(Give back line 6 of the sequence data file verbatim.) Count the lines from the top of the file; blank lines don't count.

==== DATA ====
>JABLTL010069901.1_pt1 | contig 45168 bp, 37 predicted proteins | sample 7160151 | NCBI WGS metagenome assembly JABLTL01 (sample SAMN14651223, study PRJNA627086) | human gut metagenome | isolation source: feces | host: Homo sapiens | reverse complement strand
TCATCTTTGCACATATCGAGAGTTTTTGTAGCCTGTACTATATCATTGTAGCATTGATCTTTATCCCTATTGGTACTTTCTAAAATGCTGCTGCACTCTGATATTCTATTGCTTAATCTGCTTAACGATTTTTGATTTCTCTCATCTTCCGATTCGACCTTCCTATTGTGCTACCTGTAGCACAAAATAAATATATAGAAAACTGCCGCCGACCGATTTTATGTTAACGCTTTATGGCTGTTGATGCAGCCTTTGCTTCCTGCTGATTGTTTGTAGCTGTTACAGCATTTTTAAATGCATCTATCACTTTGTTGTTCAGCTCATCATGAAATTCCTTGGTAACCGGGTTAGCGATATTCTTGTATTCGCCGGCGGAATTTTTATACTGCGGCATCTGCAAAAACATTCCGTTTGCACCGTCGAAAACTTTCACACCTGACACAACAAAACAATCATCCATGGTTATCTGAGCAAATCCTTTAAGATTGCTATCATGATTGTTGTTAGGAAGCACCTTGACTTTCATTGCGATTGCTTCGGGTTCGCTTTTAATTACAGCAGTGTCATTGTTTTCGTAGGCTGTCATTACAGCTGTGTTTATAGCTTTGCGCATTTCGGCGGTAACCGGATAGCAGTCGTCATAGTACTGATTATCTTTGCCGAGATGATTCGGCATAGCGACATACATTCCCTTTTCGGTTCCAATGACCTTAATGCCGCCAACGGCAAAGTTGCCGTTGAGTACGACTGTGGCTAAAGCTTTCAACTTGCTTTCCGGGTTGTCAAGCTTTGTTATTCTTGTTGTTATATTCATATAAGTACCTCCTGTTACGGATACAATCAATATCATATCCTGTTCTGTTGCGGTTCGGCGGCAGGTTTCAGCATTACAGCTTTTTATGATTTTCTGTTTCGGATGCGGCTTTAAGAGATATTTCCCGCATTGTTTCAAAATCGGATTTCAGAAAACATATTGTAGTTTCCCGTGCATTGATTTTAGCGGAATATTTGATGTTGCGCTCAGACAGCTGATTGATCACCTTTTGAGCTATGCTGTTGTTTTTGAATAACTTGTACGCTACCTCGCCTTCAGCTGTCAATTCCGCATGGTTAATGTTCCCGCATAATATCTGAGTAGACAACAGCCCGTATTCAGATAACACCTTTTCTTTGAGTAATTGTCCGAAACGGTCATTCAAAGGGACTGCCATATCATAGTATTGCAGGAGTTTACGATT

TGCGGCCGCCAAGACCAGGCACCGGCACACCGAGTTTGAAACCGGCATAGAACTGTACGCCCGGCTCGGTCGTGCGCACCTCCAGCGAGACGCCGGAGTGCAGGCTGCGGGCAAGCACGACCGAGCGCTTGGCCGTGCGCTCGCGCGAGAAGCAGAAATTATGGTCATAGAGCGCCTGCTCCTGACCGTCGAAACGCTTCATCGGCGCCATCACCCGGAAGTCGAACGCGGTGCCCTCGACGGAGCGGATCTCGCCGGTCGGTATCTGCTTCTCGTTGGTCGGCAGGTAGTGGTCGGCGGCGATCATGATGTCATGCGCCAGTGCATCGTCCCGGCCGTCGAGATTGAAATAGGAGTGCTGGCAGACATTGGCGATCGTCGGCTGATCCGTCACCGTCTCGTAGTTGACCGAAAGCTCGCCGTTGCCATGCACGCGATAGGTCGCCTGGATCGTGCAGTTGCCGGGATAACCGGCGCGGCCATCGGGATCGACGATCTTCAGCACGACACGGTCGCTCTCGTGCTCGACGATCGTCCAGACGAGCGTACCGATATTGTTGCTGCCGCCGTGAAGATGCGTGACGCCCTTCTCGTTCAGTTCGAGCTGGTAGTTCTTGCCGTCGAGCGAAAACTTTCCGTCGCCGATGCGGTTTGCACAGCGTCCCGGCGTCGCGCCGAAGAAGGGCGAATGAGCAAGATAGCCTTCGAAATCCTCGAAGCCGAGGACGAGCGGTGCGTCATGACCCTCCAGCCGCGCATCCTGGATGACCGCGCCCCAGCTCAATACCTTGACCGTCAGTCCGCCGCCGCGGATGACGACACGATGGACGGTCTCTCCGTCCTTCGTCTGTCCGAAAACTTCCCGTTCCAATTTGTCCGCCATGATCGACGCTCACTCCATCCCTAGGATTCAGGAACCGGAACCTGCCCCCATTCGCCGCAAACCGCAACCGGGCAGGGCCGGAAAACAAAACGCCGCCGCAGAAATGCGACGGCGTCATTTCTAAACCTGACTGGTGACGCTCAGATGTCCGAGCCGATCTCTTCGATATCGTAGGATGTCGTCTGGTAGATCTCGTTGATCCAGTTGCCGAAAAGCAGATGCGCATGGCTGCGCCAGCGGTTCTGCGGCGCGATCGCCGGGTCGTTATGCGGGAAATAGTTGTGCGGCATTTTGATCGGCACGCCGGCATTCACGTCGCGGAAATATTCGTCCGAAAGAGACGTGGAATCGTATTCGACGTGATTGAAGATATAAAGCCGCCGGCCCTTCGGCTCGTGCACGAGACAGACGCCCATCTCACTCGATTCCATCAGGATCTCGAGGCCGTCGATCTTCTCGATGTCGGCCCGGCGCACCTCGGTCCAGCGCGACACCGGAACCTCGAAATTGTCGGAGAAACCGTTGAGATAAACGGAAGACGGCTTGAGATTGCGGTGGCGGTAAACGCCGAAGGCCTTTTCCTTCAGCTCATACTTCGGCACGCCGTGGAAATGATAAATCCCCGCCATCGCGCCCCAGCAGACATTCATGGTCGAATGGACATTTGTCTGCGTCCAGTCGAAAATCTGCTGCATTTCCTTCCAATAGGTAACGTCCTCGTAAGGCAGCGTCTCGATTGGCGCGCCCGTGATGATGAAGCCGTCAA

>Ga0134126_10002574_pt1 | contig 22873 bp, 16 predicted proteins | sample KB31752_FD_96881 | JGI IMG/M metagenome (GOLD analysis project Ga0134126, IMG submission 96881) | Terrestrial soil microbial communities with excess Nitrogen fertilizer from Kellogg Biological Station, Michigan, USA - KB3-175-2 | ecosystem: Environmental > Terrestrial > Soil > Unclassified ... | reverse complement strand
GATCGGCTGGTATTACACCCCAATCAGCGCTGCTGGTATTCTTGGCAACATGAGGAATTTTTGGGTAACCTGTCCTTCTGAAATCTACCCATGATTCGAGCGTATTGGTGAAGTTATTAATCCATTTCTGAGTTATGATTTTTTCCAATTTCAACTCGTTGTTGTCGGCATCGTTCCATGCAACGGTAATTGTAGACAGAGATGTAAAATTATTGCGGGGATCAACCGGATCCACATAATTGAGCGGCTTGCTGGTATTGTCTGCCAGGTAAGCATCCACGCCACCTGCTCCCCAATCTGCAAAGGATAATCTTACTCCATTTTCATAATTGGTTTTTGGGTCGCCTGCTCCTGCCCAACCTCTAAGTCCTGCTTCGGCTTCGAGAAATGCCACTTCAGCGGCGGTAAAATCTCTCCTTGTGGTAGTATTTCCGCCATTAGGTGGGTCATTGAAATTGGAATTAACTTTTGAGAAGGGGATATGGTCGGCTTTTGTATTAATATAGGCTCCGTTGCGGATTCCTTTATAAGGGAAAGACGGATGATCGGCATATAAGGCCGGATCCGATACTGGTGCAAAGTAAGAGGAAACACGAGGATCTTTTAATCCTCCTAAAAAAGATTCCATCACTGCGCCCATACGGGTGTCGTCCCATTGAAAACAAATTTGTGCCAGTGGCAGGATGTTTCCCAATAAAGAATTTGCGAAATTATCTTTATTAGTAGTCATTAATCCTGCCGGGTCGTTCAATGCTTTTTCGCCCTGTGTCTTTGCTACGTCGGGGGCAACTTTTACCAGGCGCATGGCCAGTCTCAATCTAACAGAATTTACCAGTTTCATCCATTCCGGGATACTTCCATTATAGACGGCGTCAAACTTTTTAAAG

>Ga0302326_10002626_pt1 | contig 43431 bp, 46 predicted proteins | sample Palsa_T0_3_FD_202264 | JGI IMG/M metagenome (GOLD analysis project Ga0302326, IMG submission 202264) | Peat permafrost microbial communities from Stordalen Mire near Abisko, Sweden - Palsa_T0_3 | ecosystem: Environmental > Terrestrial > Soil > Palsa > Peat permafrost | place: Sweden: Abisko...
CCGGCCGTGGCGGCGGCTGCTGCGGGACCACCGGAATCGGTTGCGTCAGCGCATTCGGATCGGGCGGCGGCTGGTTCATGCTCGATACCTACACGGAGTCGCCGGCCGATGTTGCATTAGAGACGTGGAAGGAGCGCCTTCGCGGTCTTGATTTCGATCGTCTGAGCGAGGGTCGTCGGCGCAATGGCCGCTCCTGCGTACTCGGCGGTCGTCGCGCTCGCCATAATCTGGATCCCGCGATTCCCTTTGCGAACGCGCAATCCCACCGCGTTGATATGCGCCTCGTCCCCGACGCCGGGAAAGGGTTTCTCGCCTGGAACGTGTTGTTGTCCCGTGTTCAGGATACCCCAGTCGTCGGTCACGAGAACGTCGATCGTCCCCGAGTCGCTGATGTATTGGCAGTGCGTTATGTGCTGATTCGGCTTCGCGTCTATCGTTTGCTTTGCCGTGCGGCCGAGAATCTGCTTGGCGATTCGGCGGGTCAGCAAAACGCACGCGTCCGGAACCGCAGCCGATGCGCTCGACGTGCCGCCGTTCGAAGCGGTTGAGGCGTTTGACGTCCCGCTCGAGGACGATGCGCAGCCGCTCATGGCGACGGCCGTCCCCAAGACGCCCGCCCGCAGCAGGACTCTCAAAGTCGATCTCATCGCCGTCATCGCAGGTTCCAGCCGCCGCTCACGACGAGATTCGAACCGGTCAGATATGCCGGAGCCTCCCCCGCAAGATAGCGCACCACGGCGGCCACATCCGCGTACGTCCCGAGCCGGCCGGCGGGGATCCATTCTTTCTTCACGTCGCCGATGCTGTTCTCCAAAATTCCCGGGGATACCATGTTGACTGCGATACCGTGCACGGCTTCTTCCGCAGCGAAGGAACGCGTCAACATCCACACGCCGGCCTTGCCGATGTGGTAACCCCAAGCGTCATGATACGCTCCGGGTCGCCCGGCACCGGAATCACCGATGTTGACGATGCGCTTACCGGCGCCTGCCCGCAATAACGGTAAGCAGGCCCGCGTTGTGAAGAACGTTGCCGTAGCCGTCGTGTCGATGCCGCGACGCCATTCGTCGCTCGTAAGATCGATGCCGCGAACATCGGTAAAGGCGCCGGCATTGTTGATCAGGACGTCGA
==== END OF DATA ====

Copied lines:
>Ga0302326_10002626_pt1 | contig 43431 bp, 46 predicted proteins | sample Palsa_T0_3_FD_202264 | JGI IMG/M metagenome (GOLD analysis project Ga0302326, IMG submission 202264) | Peat permafrost microbial communities from Stordalen Mire near Abisko, Sweden - Palsa_T0_3 | ecosystem: Environmental > Terrestrial > Soil > Palsa > Peat permafrost | place: Sweden: Abisko...